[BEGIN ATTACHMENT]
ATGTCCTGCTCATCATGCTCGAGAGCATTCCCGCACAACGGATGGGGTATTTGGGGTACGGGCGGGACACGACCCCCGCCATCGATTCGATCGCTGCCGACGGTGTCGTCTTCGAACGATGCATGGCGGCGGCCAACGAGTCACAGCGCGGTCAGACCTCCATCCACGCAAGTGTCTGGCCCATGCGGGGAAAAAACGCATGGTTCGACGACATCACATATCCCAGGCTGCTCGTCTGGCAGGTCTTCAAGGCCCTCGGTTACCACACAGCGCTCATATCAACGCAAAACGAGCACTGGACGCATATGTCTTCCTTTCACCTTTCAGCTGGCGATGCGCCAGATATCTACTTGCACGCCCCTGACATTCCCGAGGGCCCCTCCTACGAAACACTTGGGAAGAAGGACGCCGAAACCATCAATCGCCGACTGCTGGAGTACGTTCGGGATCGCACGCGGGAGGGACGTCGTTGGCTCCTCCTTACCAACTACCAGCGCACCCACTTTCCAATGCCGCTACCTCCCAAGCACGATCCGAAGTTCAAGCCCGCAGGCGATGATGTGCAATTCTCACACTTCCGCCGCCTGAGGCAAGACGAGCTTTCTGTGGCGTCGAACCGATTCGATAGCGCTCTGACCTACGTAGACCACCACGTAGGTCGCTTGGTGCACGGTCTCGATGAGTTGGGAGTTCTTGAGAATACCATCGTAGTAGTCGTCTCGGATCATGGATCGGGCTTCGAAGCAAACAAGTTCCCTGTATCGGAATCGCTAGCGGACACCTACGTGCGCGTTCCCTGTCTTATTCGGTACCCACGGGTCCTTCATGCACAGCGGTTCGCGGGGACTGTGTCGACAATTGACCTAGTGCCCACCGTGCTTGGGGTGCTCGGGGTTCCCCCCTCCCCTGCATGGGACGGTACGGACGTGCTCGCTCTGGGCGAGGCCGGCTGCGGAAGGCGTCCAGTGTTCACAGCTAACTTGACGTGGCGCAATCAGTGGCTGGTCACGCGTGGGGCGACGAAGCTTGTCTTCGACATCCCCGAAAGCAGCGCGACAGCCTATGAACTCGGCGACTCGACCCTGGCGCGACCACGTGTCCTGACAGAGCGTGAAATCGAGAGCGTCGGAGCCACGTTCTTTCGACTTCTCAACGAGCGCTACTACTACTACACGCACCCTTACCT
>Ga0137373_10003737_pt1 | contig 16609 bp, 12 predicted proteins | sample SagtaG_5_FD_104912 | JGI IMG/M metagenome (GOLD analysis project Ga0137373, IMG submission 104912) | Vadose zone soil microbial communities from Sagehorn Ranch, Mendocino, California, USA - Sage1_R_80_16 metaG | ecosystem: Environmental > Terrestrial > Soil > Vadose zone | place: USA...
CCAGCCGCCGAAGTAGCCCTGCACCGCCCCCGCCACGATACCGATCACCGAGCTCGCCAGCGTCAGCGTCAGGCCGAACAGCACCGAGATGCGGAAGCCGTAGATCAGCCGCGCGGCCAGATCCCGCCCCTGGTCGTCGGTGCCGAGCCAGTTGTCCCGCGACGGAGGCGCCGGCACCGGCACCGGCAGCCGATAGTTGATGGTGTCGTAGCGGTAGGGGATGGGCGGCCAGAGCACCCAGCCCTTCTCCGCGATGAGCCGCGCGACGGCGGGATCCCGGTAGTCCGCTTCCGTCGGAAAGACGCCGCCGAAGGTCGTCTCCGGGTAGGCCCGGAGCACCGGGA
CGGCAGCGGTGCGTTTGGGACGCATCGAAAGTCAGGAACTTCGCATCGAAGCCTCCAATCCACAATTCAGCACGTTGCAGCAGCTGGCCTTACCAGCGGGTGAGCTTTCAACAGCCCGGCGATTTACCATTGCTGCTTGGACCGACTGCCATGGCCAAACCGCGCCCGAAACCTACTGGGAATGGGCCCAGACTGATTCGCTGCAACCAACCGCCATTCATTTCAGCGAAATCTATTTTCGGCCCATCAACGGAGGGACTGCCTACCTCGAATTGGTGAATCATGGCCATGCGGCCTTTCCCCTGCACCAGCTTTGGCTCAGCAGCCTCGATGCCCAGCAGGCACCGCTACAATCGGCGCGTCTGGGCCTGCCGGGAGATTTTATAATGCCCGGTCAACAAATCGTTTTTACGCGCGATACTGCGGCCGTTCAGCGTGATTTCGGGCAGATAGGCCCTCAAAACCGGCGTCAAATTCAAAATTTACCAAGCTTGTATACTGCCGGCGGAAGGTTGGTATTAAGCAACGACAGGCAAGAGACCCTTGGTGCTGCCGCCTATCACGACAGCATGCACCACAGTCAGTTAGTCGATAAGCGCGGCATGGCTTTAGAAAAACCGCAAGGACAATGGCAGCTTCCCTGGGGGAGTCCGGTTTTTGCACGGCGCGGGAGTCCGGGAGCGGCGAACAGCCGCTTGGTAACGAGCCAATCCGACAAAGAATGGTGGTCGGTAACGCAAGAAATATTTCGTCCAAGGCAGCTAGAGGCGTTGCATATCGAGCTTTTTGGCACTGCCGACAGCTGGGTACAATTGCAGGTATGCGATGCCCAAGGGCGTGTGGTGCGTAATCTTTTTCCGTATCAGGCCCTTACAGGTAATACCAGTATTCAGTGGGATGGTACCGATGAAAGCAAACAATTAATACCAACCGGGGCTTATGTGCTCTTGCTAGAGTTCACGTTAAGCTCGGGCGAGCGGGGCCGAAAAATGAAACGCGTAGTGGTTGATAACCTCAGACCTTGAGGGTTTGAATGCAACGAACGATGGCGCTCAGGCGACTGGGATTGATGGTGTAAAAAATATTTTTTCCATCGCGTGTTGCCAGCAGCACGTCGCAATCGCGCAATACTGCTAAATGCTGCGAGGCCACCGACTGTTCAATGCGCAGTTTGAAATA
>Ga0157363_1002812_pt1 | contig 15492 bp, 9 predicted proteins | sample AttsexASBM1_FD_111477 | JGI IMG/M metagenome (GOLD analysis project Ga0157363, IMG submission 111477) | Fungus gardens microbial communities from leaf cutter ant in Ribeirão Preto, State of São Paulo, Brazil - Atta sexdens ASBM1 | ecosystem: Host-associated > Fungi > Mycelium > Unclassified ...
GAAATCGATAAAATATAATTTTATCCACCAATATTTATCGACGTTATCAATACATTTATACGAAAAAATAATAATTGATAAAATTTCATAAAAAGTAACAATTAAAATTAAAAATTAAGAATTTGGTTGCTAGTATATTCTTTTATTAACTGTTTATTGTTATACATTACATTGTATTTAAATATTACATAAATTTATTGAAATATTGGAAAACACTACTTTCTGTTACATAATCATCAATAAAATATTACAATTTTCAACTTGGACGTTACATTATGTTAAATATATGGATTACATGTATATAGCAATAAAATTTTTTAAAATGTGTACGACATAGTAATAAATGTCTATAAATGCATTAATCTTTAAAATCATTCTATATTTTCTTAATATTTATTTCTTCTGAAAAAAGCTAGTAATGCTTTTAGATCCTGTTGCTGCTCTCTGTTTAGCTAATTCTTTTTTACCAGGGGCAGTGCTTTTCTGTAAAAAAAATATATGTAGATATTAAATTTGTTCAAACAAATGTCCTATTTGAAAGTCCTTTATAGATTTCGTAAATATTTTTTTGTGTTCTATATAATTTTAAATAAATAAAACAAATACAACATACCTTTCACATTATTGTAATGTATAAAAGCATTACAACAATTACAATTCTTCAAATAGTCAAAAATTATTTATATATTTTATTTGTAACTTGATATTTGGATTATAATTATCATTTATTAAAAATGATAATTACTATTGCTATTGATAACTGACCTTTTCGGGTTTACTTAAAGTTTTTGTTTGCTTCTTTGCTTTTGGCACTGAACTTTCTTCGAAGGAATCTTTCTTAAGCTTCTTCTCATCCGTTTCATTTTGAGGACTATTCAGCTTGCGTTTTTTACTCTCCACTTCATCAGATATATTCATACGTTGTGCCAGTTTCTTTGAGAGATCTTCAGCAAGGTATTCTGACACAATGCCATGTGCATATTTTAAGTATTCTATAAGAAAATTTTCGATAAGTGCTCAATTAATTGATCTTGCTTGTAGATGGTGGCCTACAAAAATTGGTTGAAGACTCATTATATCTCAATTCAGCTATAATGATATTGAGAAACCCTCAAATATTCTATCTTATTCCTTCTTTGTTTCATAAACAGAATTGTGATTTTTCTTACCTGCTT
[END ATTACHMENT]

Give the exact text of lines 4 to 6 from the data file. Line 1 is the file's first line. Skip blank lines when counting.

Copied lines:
CGGCAGCGGTGCGTTTGGGACGCATCGAAAGTCAGGAACTTCGCATCGAAGCCTCCAATCCACAATTCAGCACGTTGCAGCAGCTGGCCTTACCAGCGGGTGAGCTTTCAACAGCCCGGCGATTTACCATTGCTGCTTGGACCGACTGCCATGGCCAAACCGCGCCCGAAACCTACTGGGAATGGGCCCAGACTGATTCGCTGCAACCAACCGCCATTCATTTCAGCGAAATCTATTTTCGGCCCATCAACGGAGGGACTGCCTACCTCGAATTGGTGAATCATGGCCATGCGGCCTTTCCCCTGCACCAGCTTTGGCTCAGCAGCCTCGATGCCCAGCAGGCACCGCTACAATCGGCGCGTCTGGGCCTGCCGGGAGATTTTATAATGCCCGGTCAACAAATCGTTTTTACGCGCGATACTGCGGCCGTTCAGCGTGATTTCGGGCAGATAGGCCCTCAAAACCGGCGTCAAATTCAAAATTTACCAAGCTTGTATACTGCCGGCGGAAGGTTGGTATTAAGCAACGACAGGCAAGAGACCCTTGGTGCTGCCGCCTATCACGACAGCATGCACCACAGTCAGTTAGTCGATAAGCGCGGCATGGCTTTAGAAAAACCGCAAGGACAATGGCAGCTTCCCTGGGGGAGTCCGGTTTTTGCACGGCGCGGGAGTCCGGGAGCGGCGAACAGCCGCTTGGTAACGAGCCAATCCGACAAAGAATGGTGGTCGGTAACGCAAGAAATATTTCGTCCAAGGCAGCTAGAGGCGTTGCATATCGAGCTTTTTGGCACTGCCGACAGCTGGGTACAATTGCAGGTATGCGATGCCCAAGGGCGTGTGGTGCGTAATCTTTTTCCGTATCAGGCCCTTACAGGTAATACCAGTATTCAGTGGGATGGTACCGATGAAAGCAAACAATTAATACCAACCGGGGCTTATGTGCTCTTGCTAGAGTTCACGTTAAGCTCGGGCGAGCGGGGCCGAAAAATGAAACGCGTAGTGGTTGATAACCTCAGACCTTGAGGGTTTGAATGCAACGAACGATGGCGCTCAGGCGACTGGGATTGATGGTGTAAAAAATATTTTTTCCATCGCGTGTTGCCAGCAGCACGTCGCAATCGCGCAATACTGCTAAATGCTGCGAGGCCACCGACTGTTCAATGCGCAGTTTGAAATA
>Ga0157363_1002812_pt1 | contig 15492 bp, 9 predicted proteins | sample AttsexASBM1_FD_111477 | JGI IMG/M metagenome (GOLD analysis project Ga0157363, IMG submission 111477) | Fungus gardens microbial communities from leaf cutter ant in Ribeirão Preto, State of São Paulo, Brazil - Atta sexdens ASBM1 | ecosystem: Host-associated > Fungi > Mycelium > Unclassified ...
GAAATCGATAAAATATAATTTTATCCACCAATATTTATCGACGTTATCAATACATTTATACGAAAAAATAATAATTGATAAAATTTCATAAAAAGTAACAATTAAAATTAAAAATTAAGAATTTGGTTGCTAGTATATTCTTTTATTAACTGTTTATTGTTATACATTACATTGTATTTAAATATTACATAAATTTATTGAAATATTGGAAAACACTACTTTCTGTTACATAATCATCAATAAAATATTACAATTTTCAACTTGGACGTTACATTATGTTAAATATATGGATTACATGTATATAGCAATAAAATTTTTTAAAATGTGTACGACATAGTAATAAATGTCTATAAATGCATTAATCTTTAAAATCATTCTATATTTTCTTAATATTTATTTCTTCTGAAAAAAGCTAGTAATGCTTTTAGATCCTGTTGCTGCTCTCTGTTTAGCTAATTCTTTTTTACCAGGGGCAGTGCTTTTCTGTAAAAAAAATATATGTAGATATTAAATTTGTTCAAACAAATGTCCTATTTGAAAGTCCTTTATAGATTTCGTAAATATTTTTTTGTGTTCTATATAATTTTAAATAAATAAAACAAATACAACATACCTTTCACATTATTGTAATGTATAAAAGCATTACAACAATTACAATTCTTCAAATAGTCAAAAATTATTTATATATTTTATTTGTAACTTGATATTTGGATTATAATTATCATTTATTAAAAATGATAATTACTATTGCTATTGATAACTGACCTTTTCGGGTTTACTTAAAGTTTTTGTTTGCTTCTTTGCTTTTGGCACTGAACTTTCTTCGAAGGAATCTTTCTTAAGCTTCTTCTCATCCGTTTCATTTTGAGGACTATTCAGCTTGCGTTTTTTACTCTCCACTTCATCAGATATATTCATACGTTGTGCCAGTTTCTTTGAGAGATCTTCAGCAAGGTATTCTGACACAATGCCATGTGCATATTTTAAGTATTCTATAAGAAAATTTTCGATAAGTGCTCAATTAATTGATCTTGCTTGTAGATGGTGGCCTACAAAAATTGGTTGAAGACTCATTATATCTCAATTCAGCTATAATGATATTGAGAAACCCTCAAATATTCTATCTTATTCCTTCTTTGTTTCATAAACAGAATTGTGATTTTTCTTACCTGCTT